PROJECT BLUE BOOK – Season 2 Episode 9 – SPOILERS
We don’t get to see Susie (Ksenia Solo) at all, but we do hear about her. General Harding (Neal McDonough) tells General Valentine (Michael Harney): “They still can’t crack her, Jim. They’ve been interrogating her for three days and she’ll only say that she was sent to Ohio to find out about our UFO program.”
Only two women appear in this episode. Jean (Kelly-Ruth Mercier) gives Hynek an eyewitness account of the UFO event, and Faye (Jill Morrison) recognizes Senator Kennedy on sight when he comes to see Hynek and Quinn. Other than that it’s an all-boys episode, and Hynek spends most of it trying to bolster Quinn’s self-image after his relationship with Susie causes him to be placed on Administrative Leave.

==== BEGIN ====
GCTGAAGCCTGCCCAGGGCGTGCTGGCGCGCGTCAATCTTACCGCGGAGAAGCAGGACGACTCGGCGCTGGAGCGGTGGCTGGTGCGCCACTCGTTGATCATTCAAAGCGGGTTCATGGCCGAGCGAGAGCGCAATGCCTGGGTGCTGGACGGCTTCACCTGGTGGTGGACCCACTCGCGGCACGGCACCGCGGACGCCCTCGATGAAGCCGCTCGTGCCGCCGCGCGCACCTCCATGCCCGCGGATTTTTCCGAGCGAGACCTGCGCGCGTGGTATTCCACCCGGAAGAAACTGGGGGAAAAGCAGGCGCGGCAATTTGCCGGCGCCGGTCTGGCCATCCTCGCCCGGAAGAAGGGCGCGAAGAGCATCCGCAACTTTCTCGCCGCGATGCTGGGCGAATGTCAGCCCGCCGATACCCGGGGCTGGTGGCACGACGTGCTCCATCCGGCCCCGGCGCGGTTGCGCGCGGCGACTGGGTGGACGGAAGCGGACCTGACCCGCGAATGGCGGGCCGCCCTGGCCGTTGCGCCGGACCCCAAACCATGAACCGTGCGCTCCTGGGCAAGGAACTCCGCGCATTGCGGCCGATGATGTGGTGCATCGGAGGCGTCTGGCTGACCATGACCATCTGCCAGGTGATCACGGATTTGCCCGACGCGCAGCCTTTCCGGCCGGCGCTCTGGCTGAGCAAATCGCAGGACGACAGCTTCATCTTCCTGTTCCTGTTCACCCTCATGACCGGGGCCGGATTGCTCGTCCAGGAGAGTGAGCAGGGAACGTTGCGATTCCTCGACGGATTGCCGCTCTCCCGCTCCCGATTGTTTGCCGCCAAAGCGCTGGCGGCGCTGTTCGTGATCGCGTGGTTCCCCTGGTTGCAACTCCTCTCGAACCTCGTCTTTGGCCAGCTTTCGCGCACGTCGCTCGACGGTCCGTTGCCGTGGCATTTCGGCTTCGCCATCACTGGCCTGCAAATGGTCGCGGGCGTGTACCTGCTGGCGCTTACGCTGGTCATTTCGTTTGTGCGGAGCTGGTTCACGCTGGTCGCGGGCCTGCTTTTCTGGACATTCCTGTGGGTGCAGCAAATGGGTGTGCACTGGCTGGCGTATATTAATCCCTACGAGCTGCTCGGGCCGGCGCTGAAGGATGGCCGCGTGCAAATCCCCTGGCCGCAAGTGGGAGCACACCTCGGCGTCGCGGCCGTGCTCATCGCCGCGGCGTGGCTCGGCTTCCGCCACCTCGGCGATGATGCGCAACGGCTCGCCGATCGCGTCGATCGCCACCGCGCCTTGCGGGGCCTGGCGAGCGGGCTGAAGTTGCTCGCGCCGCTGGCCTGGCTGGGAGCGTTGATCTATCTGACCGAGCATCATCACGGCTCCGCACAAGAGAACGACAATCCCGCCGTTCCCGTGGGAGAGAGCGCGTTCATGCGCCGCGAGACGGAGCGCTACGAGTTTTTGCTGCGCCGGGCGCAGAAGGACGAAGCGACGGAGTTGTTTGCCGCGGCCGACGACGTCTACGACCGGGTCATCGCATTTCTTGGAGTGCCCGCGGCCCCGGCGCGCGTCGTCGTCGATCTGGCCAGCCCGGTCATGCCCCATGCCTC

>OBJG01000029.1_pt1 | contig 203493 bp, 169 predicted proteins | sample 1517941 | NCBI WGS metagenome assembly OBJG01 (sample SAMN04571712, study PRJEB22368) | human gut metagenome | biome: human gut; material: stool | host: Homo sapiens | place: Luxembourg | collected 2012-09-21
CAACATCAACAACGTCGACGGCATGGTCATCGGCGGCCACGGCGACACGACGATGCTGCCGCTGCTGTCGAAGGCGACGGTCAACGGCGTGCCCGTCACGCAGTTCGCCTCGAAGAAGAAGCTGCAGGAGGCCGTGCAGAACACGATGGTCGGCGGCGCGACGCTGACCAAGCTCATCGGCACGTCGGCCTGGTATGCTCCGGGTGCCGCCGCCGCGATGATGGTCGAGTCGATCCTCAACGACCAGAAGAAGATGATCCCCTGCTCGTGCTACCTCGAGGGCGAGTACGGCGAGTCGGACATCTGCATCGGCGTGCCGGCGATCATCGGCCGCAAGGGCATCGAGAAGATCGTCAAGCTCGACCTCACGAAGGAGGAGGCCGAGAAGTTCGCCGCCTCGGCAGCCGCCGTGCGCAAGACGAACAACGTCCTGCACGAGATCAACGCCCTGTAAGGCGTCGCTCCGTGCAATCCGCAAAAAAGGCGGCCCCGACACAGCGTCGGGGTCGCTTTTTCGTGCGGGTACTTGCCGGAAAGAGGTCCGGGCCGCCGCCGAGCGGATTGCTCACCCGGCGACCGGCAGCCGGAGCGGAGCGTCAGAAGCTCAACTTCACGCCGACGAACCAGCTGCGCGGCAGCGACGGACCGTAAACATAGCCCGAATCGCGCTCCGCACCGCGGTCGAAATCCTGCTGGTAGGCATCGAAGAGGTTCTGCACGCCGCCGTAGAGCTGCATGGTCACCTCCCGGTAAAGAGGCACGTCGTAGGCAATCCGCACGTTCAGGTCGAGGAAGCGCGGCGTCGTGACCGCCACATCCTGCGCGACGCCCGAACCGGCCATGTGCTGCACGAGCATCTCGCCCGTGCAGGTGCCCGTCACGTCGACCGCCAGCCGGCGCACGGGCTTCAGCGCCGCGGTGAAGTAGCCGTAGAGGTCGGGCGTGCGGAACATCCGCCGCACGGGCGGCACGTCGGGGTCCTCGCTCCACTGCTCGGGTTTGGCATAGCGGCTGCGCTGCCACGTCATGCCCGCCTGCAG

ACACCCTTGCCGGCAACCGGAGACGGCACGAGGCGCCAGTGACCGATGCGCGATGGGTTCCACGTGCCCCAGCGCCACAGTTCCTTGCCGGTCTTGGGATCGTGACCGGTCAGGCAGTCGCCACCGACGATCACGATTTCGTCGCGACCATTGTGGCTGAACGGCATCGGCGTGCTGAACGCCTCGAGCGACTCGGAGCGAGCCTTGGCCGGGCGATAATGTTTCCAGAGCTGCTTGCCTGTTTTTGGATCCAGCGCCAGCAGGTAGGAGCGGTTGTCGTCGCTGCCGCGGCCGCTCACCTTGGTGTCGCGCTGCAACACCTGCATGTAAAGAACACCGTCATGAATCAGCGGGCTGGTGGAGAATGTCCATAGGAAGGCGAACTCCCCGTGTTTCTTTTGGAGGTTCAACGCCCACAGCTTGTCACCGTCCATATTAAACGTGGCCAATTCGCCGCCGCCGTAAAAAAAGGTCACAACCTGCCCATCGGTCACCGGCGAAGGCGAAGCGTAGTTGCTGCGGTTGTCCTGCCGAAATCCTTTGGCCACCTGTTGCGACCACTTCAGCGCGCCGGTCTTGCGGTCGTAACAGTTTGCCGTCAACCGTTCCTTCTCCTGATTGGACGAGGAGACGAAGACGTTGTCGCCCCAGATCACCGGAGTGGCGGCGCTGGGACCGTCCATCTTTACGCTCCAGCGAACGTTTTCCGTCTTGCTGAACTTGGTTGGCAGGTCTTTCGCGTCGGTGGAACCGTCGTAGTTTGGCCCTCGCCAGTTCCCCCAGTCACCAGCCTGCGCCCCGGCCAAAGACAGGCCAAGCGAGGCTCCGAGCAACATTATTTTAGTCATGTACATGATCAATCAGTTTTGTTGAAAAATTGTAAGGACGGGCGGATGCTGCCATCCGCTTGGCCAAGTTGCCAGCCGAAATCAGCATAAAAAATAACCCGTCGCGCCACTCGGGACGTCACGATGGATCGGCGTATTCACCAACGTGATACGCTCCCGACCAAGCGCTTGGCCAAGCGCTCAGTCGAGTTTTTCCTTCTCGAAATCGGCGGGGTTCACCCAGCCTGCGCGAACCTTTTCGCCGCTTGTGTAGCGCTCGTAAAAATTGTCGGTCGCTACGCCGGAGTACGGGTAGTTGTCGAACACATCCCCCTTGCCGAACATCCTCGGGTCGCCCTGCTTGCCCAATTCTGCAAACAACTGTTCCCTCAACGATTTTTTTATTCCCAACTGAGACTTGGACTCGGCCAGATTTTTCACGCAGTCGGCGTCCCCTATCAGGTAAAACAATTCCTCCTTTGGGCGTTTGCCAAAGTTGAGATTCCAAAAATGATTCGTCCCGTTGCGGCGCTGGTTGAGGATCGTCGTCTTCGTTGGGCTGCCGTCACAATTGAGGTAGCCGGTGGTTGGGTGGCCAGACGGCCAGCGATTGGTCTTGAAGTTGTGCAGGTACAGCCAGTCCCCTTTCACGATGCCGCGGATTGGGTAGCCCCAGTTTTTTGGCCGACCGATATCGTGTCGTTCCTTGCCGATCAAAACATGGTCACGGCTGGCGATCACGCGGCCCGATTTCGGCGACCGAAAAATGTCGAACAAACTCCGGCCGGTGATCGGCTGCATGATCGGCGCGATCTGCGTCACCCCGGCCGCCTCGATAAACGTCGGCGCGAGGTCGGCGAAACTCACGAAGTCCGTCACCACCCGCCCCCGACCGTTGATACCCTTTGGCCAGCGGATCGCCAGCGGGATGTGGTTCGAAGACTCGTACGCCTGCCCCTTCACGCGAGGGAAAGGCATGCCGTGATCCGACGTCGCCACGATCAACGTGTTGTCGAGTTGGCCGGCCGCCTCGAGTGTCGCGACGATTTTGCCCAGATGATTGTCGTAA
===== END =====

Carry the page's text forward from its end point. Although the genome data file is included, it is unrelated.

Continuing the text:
Hynek persuades Quinn to join him on one last case, and they fly to British Columbia to investigate the disappearance of an aircraft which might have collided with a UFO. The aircraft involved turns out to be a Soviet bomber. According to the surviving crew members, the bomber was carrying a live nuclear weapon and its mission was to penetrate North American defenses until it was detected on radar, and then turn around and return to base (probably in Kamchatka). It crashed north of Vancouver which would be close to the limit of its range.
Hynek and Quinn locate part of the wreckage and two surviving crewmen near Hartley Bay, B.C.